The ambush and murder of four journalists working in Afghanistan has "sent a terrible shudder through the industry", according to a top BBC news executive.
Vin Ray, deputy head of newsgathering, said the deaths of Harry Burton, Azizullah Haidari, Julio Fuentes and Maria Grazia Cutuli was "incredibly sobering and chilling".
The killing of the Reuters journalists Burton and Haidari, along with Fuentes of El Mundo and Cutuli of Corriere della Sera caused UK-based TV news organisations to ground their staff on Tuesday while a major review of safety guidelines was carried out.
The British Safety Group – which includes representatives from the BBC, ITN, CNN and news agencies APTN and Reuters – took part in a two-hour conference call on Tuesday to discuss safety issues on the ground. The group was formed following the death of Kurt Schork and Miguel Gil in Sierra Leone last year.
BBC, ITN and Reuters are among the broadcasters which have decided to limit road travel to a minimum and restrict movement in and out of Kabul after the four journalists were killed when their car was stopped near a bridge at Tangi Abrishum, on the way to the capital.
BBC journalists will now fly into Afghanistan rather than use the roads.
Journalists have been told to only travel by road if they are part of a convoy, and all other safety guidelines, such as travelling in marked cars, are being re-enforced. Some journalists have been accompanied by armed guards to protect them from pro-Taliban groups and armed bandits on cross-country roads.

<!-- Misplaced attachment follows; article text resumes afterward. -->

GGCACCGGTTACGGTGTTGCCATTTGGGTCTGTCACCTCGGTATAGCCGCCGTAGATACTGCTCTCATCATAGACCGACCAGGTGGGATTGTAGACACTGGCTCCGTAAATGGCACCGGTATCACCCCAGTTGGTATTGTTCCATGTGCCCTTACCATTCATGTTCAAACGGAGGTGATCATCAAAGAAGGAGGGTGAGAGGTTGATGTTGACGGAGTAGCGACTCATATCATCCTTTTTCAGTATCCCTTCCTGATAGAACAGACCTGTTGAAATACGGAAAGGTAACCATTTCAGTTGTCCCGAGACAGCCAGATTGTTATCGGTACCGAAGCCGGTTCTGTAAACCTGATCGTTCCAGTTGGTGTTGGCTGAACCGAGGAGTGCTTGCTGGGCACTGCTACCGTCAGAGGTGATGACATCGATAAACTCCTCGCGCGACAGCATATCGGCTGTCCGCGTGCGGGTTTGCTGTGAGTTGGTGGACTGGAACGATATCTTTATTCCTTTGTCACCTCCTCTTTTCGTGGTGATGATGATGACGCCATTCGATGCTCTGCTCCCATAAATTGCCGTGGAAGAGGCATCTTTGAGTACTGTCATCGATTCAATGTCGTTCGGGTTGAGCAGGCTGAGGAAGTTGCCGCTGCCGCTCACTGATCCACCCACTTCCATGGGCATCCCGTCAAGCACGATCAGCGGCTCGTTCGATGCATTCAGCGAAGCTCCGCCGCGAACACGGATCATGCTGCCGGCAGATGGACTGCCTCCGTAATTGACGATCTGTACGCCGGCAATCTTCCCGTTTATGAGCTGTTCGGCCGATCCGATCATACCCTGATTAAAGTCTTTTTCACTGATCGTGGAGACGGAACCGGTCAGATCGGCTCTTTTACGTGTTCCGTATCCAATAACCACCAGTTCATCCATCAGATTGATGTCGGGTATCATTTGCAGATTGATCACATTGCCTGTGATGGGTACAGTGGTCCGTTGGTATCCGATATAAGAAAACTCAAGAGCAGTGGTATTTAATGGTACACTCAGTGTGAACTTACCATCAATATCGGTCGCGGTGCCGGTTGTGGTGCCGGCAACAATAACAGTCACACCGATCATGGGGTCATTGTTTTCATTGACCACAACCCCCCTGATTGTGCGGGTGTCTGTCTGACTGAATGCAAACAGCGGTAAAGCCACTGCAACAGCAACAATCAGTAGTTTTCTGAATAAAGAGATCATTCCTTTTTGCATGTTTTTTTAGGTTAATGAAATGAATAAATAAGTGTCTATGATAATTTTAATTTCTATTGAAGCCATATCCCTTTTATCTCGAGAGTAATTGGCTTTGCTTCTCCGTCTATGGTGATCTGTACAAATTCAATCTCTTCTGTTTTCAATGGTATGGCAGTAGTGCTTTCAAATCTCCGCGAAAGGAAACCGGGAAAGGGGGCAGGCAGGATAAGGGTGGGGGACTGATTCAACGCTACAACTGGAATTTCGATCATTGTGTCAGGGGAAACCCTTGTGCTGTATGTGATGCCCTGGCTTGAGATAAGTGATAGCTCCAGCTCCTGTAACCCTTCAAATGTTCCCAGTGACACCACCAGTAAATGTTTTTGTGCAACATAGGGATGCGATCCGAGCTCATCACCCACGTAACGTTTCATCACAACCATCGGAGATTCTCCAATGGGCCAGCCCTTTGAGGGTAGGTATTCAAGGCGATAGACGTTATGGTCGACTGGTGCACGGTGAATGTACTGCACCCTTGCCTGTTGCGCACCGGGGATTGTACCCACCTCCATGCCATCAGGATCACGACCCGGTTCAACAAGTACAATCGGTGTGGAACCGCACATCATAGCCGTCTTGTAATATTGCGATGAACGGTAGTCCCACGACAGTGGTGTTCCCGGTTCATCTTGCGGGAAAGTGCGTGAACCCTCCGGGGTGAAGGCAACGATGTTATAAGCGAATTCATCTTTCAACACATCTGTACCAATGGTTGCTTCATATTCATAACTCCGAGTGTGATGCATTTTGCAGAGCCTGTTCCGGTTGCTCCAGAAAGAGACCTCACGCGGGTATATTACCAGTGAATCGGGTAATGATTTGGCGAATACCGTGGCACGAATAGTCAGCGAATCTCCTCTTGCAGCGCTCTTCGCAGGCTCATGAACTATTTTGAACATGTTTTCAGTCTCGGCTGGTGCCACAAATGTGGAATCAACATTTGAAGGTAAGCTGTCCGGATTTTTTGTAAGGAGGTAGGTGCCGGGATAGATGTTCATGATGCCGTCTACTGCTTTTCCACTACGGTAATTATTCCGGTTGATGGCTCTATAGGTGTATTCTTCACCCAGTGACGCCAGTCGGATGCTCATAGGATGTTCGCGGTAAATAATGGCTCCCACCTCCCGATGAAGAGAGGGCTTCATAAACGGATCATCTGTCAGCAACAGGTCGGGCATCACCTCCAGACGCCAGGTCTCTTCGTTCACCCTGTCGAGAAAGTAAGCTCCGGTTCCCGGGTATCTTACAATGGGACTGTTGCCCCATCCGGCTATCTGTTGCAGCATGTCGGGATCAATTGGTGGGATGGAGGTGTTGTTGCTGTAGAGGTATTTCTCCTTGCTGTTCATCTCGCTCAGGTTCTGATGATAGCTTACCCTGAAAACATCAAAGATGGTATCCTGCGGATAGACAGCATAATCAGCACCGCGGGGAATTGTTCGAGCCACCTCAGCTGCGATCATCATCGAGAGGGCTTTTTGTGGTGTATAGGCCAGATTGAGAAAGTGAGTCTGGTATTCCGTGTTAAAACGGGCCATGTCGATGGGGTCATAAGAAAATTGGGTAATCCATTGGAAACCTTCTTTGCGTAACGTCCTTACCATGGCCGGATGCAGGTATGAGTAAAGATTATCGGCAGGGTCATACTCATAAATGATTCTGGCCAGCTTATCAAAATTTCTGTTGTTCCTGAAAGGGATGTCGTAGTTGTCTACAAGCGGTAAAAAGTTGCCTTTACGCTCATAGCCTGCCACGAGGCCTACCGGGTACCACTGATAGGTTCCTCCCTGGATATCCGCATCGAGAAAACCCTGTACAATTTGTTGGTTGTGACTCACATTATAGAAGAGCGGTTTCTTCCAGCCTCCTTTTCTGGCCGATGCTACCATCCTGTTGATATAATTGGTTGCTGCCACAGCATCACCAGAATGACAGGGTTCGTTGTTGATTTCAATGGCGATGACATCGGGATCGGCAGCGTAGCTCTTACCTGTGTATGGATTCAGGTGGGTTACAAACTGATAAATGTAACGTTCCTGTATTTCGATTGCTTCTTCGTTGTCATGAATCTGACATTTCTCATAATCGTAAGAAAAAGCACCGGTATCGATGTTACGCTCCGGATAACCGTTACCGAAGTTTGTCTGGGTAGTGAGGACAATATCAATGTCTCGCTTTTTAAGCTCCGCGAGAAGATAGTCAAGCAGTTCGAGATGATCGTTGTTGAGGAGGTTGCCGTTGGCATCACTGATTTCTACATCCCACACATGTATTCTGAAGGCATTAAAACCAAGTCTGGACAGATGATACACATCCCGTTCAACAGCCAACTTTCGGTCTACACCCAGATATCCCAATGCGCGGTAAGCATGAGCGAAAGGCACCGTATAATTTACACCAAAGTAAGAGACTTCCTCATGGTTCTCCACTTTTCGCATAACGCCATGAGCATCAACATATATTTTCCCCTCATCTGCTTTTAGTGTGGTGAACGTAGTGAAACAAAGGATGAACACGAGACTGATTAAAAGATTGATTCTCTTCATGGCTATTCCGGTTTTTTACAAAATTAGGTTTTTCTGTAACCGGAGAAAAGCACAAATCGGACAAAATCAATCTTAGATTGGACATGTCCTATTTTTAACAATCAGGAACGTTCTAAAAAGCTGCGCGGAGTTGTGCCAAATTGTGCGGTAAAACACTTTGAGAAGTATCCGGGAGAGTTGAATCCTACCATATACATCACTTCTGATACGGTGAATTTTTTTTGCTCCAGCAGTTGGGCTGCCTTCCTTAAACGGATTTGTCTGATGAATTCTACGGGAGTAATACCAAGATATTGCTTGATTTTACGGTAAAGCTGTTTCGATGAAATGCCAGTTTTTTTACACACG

Ray described the situation in Afghanistan as "one of the most worrying times we’ve been through in recent years".
The safety group agreed that journalists, including ITN’s Bill Neely and John Gilbert and the BBC’s Matt Frei, should remain in Spin Boldak and not travel on to Kandahar.
"We have already acquitted ourselves well, with brave and courageous journalism, and we don’t have anything to prove," said Richard Tait, ITN’s editor-in-chief.
"The important thing now is the safety of our staff and we are taking an extremely cautious approach."
A Reuters spokesman said the safety of its journalists was "paramount" and that road travel outside urban areas was being limited, although the situation was "continually under review".
Tait said the situation had deteriorated since the fall of the Taliban. "Before, there was a very clear front line and all the correspondents were with the Northern Alliance," he added.
"Now there’s no such clear demarcation; there are gangs of brigands on the roads and a general breakdown of order.
"The worrying thing is that the journalists who were killed were four of the most experienced foreign correspondents in the business," said Tait.
The journalists killed on Monday were travelling near the front of a convoy from Jalalabad when they were forced from their cars and shot.
It brought the death toll to seven journalists in eight days.
By Julie Tomlin